See news about the SLWSS at: http://slwss.org and https://slwssnews.com

 

The Biodiversity Monitoring Institute Reports on Alberta

The Alberta Biodiversity Monitoring Institute (ABMI) has released a series of reports that can be used to observe changes in land use and environmental variables.

See these web pages:

Land Cover

Human Footprint Map

Species

Some  of the map products will be useful for monitoring of the Sylvan Lake watershed, however the resolution is too low to monitor changes at the community or individual property scale.

News from the Alberta Recreational Lakes Forum 2017

Alberta Environment and Parks organized this year’s forum at Lake Isle west of Edmonton.

Several forum documents and presentations are filed in this online SLWSS folder.

The SLWSS did not attend this year’s forum as the need for input from community stewardship groups has declined. We did provide this report on our 2016 activities and projects:

SLWSS REPORT FOR THE ALBERTA RECREATIONAL LAKES (ARL) FORUM 2017

State of the Watershed 2016

Our comprehensive report “The Sylvan Lake Watershed-Second Edition” documented changes in the key indicators that affect the state of the watershed. Data on Environmental, Social and Economic Cumulative Effects variables were compiled for time periods of one or more decades and presented a picture of a relatively stable environment.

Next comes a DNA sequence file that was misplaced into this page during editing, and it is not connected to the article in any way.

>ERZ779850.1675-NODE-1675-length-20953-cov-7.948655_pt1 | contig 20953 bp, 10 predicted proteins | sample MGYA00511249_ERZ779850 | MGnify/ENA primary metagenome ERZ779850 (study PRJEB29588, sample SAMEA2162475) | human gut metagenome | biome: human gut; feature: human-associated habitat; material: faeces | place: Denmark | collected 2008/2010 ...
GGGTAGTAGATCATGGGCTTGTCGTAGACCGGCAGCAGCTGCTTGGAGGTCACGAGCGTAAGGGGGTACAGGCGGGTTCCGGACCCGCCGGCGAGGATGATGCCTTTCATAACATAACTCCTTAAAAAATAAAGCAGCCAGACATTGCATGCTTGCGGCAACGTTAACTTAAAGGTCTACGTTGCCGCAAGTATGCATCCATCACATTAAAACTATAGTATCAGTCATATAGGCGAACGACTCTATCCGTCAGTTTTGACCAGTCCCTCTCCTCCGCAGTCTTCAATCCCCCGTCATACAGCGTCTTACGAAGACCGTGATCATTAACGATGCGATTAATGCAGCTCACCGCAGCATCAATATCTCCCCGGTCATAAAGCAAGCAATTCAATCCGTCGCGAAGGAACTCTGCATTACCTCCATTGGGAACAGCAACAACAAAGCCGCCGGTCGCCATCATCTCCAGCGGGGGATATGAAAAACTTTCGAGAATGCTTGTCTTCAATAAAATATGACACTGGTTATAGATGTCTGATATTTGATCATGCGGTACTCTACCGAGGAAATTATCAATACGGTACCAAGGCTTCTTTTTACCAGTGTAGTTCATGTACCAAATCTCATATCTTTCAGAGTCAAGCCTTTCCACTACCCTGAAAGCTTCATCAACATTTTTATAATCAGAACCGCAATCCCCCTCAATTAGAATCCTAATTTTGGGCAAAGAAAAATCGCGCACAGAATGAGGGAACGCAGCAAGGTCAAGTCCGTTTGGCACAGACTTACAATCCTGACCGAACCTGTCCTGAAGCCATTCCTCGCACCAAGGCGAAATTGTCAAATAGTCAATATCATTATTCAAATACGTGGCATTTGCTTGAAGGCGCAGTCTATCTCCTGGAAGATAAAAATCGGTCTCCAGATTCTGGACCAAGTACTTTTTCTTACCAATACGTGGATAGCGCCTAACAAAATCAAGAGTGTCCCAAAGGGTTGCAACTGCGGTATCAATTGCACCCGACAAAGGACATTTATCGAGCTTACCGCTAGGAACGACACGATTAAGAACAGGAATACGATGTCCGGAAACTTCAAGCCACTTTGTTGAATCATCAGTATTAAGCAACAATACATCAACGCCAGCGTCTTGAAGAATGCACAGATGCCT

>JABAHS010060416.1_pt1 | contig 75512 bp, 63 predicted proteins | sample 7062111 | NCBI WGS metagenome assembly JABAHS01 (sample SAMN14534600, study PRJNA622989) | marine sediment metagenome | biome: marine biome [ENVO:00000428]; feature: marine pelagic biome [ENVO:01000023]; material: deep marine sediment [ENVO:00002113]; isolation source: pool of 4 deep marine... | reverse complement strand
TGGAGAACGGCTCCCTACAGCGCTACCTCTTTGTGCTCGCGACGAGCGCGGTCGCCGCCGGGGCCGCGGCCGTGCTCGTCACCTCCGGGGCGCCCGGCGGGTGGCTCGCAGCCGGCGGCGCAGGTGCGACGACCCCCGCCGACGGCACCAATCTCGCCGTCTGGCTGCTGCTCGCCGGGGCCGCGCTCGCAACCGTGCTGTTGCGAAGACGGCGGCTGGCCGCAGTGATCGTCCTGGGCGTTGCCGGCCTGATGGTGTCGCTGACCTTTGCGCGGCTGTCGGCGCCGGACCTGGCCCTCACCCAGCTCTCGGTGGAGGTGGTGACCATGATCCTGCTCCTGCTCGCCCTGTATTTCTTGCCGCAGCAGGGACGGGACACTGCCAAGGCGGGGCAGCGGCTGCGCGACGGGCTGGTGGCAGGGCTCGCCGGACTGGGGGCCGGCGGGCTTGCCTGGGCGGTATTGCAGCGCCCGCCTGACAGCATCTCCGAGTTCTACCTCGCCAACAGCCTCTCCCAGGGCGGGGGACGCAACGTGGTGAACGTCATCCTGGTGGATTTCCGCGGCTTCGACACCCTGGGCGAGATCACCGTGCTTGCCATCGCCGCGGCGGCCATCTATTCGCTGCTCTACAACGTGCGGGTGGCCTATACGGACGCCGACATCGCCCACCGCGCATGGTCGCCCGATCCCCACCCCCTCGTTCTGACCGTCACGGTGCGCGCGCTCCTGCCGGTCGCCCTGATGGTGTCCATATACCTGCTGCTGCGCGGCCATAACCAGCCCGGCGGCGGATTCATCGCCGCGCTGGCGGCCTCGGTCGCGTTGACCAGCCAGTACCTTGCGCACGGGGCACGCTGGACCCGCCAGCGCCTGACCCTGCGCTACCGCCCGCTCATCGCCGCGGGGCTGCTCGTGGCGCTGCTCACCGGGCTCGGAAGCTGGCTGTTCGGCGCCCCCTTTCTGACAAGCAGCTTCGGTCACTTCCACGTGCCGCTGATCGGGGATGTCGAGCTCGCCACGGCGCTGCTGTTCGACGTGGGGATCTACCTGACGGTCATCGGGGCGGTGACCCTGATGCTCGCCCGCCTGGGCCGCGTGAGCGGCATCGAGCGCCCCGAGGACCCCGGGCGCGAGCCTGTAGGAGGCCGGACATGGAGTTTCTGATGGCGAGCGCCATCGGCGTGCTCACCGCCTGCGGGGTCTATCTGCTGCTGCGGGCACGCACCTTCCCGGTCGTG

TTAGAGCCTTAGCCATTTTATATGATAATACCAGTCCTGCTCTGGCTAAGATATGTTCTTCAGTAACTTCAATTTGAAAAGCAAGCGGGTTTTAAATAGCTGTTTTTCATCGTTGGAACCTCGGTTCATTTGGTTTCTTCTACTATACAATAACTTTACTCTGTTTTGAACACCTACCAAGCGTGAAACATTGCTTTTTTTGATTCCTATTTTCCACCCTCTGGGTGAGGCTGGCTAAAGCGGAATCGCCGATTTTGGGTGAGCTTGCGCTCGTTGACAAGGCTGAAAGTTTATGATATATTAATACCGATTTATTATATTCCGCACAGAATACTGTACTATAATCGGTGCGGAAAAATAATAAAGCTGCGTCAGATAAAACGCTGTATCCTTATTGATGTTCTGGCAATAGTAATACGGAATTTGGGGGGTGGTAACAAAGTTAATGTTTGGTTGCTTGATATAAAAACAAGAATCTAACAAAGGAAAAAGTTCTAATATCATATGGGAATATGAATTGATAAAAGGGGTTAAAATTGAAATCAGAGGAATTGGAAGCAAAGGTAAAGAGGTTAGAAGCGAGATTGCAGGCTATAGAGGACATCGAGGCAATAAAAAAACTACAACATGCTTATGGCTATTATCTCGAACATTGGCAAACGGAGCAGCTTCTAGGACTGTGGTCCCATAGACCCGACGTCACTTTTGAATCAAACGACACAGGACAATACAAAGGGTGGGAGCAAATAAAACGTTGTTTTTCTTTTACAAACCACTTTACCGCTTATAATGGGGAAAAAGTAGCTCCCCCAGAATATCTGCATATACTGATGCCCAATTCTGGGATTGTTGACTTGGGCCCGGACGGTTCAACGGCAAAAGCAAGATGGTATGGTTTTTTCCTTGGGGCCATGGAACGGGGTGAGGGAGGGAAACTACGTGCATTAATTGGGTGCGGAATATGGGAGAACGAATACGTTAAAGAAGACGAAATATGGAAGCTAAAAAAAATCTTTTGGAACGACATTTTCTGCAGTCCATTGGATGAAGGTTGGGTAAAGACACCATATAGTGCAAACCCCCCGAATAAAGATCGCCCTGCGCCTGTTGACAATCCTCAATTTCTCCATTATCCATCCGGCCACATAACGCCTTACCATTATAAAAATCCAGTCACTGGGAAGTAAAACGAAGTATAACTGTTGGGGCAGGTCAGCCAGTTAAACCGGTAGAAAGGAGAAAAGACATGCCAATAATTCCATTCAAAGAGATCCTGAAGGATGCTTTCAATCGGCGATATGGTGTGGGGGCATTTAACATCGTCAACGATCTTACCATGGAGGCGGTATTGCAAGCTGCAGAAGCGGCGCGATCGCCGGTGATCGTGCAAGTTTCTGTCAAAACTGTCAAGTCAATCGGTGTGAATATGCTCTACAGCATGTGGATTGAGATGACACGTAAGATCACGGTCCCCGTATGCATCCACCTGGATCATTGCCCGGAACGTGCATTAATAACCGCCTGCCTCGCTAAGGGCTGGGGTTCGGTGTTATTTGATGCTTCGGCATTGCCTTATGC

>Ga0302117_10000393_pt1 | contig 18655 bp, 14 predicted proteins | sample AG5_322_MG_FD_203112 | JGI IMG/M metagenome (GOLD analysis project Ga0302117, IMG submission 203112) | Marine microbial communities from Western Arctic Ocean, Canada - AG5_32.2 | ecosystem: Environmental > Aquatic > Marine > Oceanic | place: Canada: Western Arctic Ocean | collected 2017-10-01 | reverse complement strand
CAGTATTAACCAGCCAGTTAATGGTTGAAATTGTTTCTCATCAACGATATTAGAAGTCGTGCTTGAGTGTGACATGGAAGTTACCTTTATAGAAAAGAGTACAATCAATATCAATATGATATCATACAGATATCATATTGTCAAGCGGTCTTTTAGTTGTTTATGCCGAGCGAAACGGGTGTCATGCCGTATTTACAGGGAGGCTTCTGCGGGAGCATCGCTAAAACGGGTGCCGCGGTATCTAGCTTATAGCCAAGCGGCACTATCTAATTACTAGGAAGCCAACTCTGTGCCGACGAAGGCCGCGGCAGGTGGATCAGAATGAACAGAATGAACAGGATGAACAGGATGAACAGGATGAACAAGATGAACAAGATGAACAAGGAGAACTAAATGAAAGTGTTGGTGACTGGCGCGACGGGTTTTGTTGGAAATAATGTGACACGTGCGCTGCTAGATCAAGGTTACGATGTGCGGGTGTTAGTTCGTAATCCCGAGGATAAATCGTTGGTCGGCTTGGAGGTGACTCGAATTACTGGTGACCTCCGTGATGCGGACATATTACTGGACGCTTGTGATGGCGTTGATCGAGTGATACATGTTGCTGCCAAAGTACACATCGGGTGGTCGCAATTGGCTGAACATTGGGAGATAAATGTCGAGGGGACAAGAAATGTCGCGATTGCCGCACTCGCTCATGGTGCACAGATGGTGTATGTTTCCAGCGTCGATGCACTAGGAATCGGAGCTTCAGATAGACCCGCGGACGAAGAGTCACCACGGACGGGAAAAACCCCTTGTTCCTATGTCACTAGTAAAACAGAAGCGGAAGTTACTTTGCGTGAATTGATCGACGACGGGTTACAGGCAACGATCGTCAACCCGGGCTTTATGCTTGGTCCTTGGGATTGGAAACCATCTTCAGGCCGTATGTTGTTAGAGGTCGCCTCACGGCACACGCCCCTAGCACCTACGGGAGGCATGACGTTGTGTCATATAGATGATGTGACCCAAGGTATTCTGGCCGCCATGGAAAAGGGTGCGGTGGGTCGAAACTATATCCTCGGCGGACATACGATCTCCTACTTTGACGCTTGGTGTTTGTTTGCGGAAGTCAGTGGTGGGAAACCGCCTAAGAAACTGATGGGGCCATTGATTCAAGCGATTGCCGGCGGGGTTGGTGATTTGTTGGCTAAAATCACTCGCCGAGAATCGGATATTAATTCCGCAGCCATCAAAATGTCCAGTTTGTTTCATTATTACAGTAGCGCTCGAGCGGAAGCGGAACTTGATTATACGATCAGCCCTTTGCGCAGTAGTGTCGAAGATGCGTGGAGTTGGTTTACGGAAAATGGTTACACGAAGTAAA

Water Quality Monitoring 2016

Preliminary analytical data indicate that in a year with little spring runoff the nitrogen and phosphorus nutrient concentrations have been lower than the long-term average. The lake water clarity remained very high with Secchi disk depth measurements typically greater than 5 metres. Photo albums of the lake sampling expeditions were posted on our SLWSS News blog site.

Nature Alberta’s Living by Water Program

The Society has promoted the Nature Alberta Living by Water program for several years and enabled more than 80 property owners to benefit from Home Assessments. Response to L by W has declined and we awarded a SLWSS yard sign to just a single property owner in 2016.

Government Affairs in 2016

The Society presented a statement on the potential impact of the West Area structure plan at a public hearing of the Town of Sylvan Lake with regard to transport of silt from construction sites through Marina Bay into Sylvan Lake in Golf Course Creek runoff. We recorded several cases of increased turbidity in stormwater runoff.